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The Moravians in Georgia

Chapter 2. Negotiations with the Trustees of Georgia
The Schwenkfelders.
Among those who came to share the hospitalities of Count Zinzendorf during the years
immediately preceding the renewal of the Unitas Fratrum, were a company of
Schwenkfelders. Their sojourn on his estate was comparatively brief, and their
association with the Moravian Church only temporary, but they are of interest because
their necessities led directly to the Moravian settlements in Georgia and Pennsylvania.
The Schwenkfelders took their name from Casper Schwenkfeld, a Silesian nobleman
contemporary with Luther, who had in the main embraced the Reformer's doctrines, but
formed some opinions of his own in regard to the Lord's Supper, and one or two other
points. His followers were persecuted in turn by Lutherans and Jesuits, and in 1725 a
number of them threw themselves on the mercy of Count Zinzendorf. He permitted them
to stay for a while at Herrnhut, where their views served to increase the confusion which
prevailed prior to the revival of 1727, about which time he moved them to Ober-
Berthelsdorf.
In 1732, Zinzendorf's personal enemies accused him, before the Saxon Court, of being a
dangerous man, and the Austrian Government complained that he was enticing its
subjects to remove to his estates. The Count asked for a judicial investigation, which was
granted, the Prefect of Goerlitz spending three days in a rigid examination of the affairs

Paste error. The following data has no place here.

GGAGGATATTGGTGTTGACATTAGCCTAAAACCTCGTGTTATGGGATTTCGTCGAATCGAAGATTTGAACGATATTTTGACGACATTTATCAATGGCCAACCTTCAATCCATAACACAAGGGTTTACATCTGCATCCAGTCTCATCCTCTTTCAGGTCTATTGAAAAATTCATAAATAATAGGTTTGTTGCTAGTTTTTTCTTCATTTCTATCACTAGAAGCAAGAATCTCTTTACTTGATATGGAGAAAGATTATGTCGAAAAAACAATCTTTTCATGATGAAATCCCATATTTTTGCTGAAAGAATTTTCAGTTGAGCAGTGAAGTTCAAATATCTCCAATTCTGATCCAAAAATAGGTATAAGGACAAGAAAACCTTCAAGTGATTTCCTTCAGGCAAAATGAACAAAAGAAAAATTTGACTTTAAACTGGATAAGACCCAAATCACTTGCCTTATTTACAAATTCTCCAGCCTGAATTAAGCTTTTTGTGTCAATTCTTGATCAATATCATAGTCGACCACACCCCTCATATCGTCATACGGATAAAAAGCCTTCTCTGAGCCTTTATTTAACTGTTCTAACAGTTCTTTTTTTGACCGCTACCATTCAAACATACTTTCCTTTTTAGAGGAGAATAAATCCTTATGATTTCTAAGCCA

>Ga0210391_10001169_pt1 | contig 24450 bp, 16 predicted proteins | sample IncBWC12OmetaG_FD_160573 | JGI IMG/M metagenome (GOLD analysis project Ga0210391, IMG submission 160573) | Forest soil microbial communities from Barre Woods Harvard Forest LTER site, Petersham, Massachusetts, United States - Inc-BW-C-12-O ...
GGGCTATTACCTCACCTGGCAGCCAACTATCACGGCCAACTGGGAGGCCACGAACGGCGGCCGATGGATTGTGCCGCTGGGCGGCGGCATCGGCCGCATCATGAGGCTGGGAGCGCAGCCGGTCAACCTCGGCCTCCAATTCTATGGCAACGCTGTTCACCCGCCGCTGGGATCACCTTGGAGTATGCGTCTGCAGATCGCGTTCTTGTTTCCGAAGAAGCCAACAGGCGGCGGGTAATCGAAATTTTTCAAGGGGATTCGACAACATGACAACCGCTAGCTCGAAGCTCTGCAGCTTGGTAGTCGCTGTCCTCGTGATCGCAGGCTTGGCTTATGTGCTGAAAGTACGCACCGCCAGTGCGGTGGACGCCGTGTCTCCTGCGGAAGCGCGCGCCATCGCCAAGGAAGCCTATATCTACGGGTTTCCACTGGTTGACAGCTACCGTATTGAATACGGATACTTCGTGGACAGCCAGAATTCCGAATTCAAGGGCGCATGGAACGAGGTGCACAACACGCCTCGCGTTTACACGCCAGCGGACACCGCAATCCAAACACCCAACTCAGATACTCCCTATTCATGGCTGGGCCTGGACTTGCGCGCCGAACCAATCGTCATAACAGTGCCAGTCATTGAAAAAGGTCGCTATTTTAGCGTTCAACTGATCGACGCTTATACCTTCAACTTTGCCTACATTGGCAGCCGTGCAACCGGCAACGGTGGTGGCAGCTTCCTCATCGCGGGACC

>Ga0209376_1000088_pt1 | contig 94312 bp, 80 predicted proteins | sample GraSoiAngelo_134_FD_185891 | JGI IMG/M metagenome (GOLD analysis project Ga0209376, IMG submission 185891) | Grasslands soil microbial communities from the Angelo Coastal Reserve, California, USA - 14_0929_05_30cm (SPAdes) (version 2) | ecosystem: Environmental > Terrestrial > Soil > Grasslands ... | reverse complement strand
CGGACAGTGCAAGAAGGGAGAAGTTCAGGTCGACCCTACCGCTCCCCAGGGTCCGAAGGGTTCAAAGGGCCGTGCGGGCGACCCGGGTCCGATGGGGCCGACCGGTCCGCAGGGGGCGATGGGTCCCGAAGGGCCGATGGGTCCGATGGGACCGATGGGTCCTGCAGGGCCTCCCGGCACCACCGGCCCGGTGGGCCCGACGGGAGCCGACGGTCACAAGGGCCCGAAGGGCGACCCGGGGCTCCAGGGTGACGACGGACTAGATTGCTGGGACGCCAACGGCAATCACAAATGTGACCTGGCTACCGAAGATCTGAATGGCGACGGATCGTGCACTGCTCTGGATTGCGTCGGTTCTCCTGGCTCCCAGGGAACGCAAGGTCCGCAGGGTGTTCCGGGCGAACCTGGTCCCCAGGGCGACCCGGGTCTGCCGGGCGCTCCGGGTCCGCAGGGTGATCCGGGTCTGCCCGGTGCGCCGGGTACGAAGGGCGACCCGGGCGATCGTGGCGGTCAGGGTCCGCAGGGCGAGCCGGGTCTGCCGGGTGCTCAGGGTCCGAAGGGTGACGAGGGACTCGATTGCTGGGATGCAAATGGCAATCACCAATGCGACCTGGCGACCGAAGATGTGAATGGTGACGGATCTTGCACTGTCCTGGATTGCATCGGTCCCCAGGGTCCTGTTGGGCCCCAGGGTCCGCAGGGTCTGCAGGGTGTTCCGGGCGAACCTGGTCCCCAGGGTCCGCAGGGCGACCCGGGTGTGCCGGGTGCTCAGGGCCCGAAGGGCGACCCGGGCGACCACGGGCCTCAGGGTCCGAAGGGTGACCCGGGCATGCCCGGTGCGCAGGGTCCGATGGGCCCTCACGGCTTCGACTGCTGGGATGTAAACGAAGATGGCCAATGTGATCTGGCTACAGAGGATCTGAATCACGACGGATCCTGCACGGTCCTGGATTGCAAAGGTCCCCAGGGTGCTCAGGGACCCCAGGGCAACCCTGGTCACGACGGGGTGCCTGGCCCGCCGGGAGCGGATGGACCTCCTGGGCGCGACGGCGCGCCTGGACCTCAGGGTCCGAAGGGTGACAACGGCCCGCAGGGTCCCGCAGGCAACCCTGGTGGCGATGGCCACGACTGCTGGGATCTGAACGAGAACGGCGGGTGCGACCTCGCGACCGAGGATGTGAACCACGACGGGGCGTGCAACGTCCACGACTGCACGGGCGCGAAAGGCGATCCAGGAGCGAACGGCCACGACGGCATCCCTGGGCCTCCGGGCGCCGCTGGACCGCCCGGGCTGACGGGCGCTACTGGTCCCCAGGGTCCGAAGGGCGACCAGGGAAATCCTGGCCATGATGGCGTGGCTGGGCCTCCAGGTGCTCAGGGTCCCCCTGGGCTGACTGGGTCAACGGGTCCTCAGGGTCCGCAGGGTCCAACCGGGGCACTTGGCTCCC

of Herrnhut. The result was a most favorable report, showing the orthodoxy of the
settlers, and that instead of urging emigration from Bohemia and Moravia, Zinzendorf
had protested against it, receiving only those who were true exiles for conscience' sake.
In spite of this the Saxon Government, a few months later, forbade him to receive any
more refugees.
In April, 1733, a decree went forth that all Schwenkfelders were to leave the Kingdom of
Saxony. This, of course, affected those who were living at Ober-Berthelsdorf, and a
committee of four waited on Count Zinzendorf, and requested him to secure a new home
for them in the land of Georgia in North America. Probably Zinzendorf, whose attention
had been caught by the attractive advertisements of the Trustees, had unofficially
suggested the idea to them.
Lest his opening negotiations with the English Company should foment the trouble at
home, he sent his first communication to them anonymously, about the end of 1733.
"A nobleman, of the Protestant religion, connected with the most influential families of
Germany, has decided to live for a time in America, without, however, renouncing his
estates in Germany. But as circumstances render it inadvisable for him to take such a step
hastily, he wishes to send in advance a number of families of his dependents, composed
of honest, sturdy, industrious, skillful, economical people, well ordered in their domestic
 
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